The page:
Deming is his name, and he introduced quality function into the automotive industry that changed Toyota. That then changed the entire quality and the way cars were manufactured, which then creeped over to the us. So, you know, there's all kinds of history of outsiders coming in with new thoughts and approaches into sort of stale industries that had then creates a chasm and a jump in technology and.

Renata B: that's actually fascinating. and it's good to know it's not something new. Thank you for bringing up the, so many great examples. the other challenge that I, feel that you face as a recruiter is hiring for startups. I can see from my clients. For example, if they have a, a strong long experience in the corporate sector in a more bricks and mortar traditional organization, making that transition into startup may be part of their career goal, but it's, they often booming back to corporate because, you know, you have to learn to be scrappy.

and also, you know, it's a different culture and a different environment. Can you give me some insight as a recruiter, what it takes for a candidate to transfer their skills into a more startup

Joe M: world? Yeah, absolutely can. So I think the first thing we need to do is define what the word startup means.

Right? and when you think about startup, you can see resource constrained, right? So let's, let's go there. First. Resource constrain from financial, from headcount, from support. Budgets, right? So it's typically a resource constraint, either pre-revenue or just initial revenue company.

And so I think what has to happen is both parties have to be quite candid with each other. You know, there's the present day dream that you have and have you extrapolated that? Far enough down range to really understand what you're about to face if you're the individual. I don't like to use the word candidate.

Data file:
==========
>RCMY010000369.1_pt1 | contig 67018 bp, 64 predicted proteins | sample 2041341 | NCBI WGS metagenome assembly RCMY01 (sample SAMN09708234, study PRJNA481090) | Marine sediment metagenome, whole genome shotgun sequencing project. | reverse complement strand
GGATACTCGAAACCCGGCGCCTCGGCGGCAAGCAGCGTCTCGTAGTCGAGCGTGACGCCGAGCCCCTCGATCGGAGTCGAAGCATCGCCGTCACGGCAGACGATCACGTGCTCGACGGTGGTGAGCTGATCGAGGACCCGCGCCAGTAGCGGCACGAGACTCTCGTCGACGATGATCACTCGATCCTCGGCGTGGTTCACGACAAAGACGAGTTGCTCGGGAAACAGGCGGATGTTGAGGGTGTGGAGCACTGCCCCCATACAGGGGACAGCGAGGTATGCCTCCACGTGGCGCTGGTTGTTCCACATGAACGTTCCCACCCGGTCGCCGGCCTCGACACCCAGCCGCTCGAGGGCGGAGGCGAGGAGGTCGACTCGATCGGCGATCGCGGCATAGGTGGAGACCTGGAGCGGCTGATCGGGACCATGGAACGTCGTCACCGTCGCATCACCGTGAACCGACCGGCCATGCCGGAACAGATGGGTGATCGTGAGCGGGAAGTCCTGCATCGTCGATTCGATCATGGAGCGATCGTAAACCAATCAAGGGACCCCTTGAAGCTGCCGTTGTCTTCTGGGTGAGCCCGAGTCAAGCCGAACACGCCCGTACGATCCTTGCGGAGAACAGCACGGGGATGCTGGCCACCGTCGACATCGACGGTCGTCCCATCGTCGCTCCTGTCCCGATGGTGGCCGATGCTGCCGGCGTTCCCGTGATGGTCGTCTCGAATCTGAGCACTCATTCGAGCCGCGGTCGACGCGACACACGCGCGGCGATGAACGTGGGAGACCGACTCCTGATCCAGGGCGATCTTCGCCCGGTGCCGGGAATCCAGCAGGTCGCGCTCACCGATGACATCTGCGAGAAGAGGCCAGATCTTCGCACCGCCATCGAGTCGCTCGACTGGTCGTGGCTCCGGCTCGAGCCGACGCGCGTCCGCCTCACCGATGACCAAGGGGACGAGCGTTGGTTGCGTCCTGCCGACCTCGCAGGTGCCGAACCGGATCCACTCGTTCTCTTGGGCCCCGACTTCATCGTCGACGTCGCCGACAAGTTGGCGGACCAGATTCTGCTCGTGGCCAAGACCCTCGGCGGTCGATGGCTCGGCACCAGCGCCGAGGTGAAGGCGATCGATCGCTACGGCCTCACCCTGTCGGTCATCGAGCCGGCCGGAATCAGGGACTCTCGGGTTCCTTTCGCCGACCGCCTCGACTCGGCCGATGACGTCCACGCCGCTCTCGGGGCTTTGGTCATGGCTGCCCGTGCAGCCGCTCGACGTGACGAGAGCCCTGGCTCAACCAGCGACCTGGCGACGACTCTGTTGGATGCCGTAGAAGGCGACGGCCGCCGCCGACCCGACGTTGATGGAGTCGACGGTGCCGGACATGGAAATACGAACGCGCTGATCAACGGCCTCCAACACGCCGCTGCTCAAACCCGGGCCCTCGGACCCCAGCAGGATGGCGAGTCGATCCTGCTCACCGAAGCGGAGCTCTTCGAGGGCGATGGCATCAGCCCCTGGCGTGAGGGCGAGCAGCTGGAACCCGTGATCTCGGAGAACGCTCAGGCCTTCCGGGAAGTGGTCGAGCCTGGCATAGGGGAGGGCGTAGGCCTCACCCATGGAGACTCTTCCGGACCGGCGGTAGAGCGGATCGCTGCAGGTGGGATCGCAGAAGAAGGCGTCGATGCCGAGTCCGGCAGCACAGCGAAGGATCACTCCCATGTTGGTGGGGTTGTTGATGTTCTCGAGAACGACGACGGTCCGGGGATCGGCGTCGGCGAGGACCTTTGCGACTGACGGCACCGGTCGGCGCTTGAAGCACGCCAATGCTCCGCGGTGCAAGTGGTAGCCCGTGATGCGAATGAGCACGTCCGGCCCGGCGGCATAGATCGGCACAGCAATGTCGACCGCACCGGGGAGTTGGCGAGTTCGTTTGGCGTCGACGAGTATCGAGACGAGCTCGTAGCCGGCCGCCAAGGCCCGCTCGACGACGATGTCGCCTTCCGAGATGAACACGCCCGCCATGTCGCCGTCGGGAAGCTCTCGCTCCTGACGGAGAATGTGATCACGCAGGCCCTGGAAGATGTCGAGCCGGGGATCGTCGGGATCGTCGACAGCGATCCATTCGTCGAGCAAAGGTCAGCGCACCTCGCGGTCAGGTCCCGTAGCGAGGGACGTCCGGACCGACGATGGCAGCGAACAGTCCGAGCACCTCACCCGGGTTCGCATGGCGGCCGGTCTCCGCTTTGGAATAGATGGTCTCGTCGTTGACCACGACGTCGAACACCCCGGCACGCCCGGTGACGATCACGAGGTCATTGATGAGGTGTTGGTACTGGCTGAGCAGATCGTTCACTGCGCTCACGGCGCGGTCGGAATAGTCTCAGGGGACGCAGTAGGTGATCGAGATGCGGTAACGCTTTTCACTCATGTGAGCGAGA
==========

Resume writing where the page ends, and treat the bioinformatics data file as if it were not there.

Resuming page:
So in my dialogue with you, I will use the word individual. Cause candidate to me is an object and individual is a person and a, and sort of a soul. And so as the individual is thinking about going to the startup, you may very well be have the temperament for startup. Which means you gotta be agile and agility.

The darker side of agility is instability. You have to be a lateral thinker. You can't be locked and loaded in the processes that you've lived to date. And you have to be prepared for an enormous amount of deferred gratification down range. And your status of hierarchy on an org chart doesn't matter as much as it did in a large corporate.

setting So you've gotta have a very real conversation about that with yourself, with your family, with your recruiter to make sure that those are really temperament driven behaviors and who you are, that you're gonna be able to make that transition. And on the corporate side, don't hold it against somebody if they came from two or three long stints at a corporate environment.

I have seen successes. They're the except. But they are there. And successes have been orders of magnitude that added to the success of an organization. And so you need to look for, again, those, you know, the openness, the conscientiousness, the extroversion, the agreeableness or disagreeableness. and those are the temperaments of people, both on the positive and liability side of them.

So it would be really well served to think through. Romantically what you want today, but then take it out four years from now. Cause if you're in a startup, you're probably gonna live in that environment from four to seven years before some outcome occurs. If it does ever. But there'll be also skills in that area that you'll be able to add on to your career.

And then we'll give you broader I'd say broader qualifications rather than just going back to a corporate entity.

that's interesting. When, the decisions are being made of bringing people into startups, are they made by founders or investors, Joe, or is it a mix of, of both. Cause that's the other thing as well that some of my candidates usually fall under that trap of talking to the founder and then realizing nothing's gonna happen until the investor step in and vice versa.

Renata B: And that can be very confusing. Take months for the selection process to

Joe M: end. Yep. So it's important to understand that when you use the word startup, there's different levels of startup. So for today's conversation, let's stay founder and, you know, first five employees, and then the medium stage, which is maybe 20 to 40 employees.